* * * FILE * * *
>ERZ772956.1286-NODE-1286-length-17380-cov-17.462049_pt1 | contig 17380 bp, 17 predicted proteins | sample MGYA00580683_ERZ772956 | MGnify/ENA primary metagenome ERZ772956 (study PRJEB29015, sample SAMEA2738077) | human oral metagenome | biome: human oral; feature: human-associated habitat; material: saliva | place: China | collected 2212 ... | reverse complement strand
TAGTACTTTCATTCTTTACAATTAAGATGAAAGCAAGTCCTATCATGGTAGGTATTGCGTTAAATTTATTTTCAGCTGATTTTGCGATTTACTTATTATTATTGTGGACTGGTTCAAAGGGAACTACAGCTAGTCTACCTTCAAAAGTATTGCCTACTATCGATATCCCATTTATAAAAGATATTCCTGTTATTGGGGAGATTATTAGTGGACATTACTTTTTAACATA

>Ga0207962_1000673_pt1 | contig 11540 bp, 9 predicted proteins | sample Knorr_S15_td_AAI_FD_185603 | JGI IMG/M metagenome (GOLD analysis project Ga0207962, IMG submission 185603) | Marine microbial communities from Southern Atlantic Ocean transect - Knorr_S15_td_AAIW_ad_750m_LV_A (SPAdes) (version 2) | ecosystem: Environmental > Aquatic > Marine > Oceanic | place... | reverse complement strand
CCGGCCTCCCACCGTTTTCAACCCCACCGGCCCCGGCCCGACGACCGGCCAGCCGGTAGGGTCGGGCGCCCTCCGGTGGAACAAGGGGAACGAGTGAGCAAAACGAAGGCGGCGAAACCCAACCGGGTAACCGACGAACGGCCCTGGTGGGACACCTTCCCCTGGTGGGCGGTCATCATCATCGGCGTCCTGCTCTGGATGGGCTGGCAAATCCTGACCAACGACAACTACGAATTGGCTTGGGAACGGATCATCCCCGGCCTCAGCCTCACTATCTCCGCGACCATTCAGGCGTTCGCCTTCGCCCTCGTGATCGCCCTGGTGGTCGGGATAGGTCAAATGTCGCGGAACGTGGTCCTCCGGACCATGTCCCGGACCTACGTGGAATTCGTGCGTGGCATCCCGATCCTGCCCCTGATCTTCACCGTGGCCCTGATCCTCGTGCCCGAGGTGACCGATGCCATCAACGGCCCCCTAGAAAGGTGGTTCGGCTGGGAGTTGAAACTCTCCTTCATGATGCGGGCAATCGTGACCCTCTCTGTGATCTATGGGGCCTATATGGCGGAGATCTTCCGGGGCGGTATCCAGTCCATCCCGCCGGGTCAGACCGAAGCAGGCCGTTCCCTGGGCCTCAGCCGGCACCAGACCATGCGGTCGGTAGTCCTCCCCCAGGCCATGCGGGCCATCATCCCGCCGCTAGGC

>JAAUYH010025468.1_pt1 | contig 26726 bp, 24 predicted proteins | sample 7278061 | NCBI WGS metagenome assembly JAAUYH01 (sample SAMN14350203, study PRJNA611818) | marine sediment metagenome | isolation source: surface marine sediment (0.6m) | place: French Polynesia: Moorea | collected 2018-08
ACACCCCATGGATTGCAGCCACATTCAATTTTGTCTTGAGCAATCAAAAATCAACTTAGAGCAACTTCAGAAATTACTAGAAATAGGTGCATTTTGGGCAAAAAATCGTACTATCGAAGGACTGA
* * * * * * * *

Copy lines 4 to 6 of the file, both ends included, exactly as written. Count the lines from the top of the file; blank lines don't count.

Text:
CCGGCCTCCCACCGTTTTCAACCCCACCGGCCCCGGCCCGACGACCGGCCAGCCGGTAGGGTCGGGCGCCCTCCGGTGGAACAAGGGGAACGAGTGAGCAAAACGAAGGCGGCGAAACCCAACCGGGTAACCGACGAACGGCCCTGGTGGGACACCTTCCCCTGGTGGGCGGTCATCATCATCGGCGTCCTGCTCTGGATGGGCTGGCAAATCCTGACCAACGACAACTACGAATTGGCTTGGGAACGGATCATCCCCGGCCTCAGCCTCACTATCTCCGCGACCATTCAGGCGTTCGCCTTCGCCCTCGTGATCGCCCTGGTGGTCGGGATAGGTCAAATGTCGCGGAACGTGGTCCTCCGGACCATGTCCCGGACCTACGTGGAATTCGTGCGTGGCATCCCGATCCTGCCCCTGATCTTCACCGTGGCCCTGATCCTCGTGCCCGAGGTGACCGATGCCATCAACGGCCCCCTAGAAAGGTGGTTCGGCTGGGAGTTGAAACTCTCCTTCATGATGCGGGCAATCGTGACCCTCTCTGTGATCTATGGGGCCTATATGGCGGAGATCTTCCGGGGCGGTATCCAGTCCATCCCGCCGGGTCAGACCGAAGCAGGCCGTTCCCTGGGCCTCAGCCGGCACCAGACCATGCGGTCGGTAGTCCTCCCCCAGGCCATGCGGGCCATCATCCCGCCGCTAGGC

>JAAUYH010025468.1_pt1 | contig 26726 bp, 24 predicted proteins | sample 7278061 | NCBI WGS metagenome assembly JAAUYH01 (sample SAMN14350203, study PRJNA611818) | marine sediment metagenome | isolation source: surface marine sediment (0.6m) | place: French Polynesia: Moorea | collected 2018-08
ACACCCCATGGATTGCAGCCACATTCAATTTTGTCTTGAGCAATCAAAAATCAACTTAGAGCAACTTCAGAAATTACTAGAAATAGGTGCATTTTGGGCAAAAAATCGTACTATCGAAGGACTGA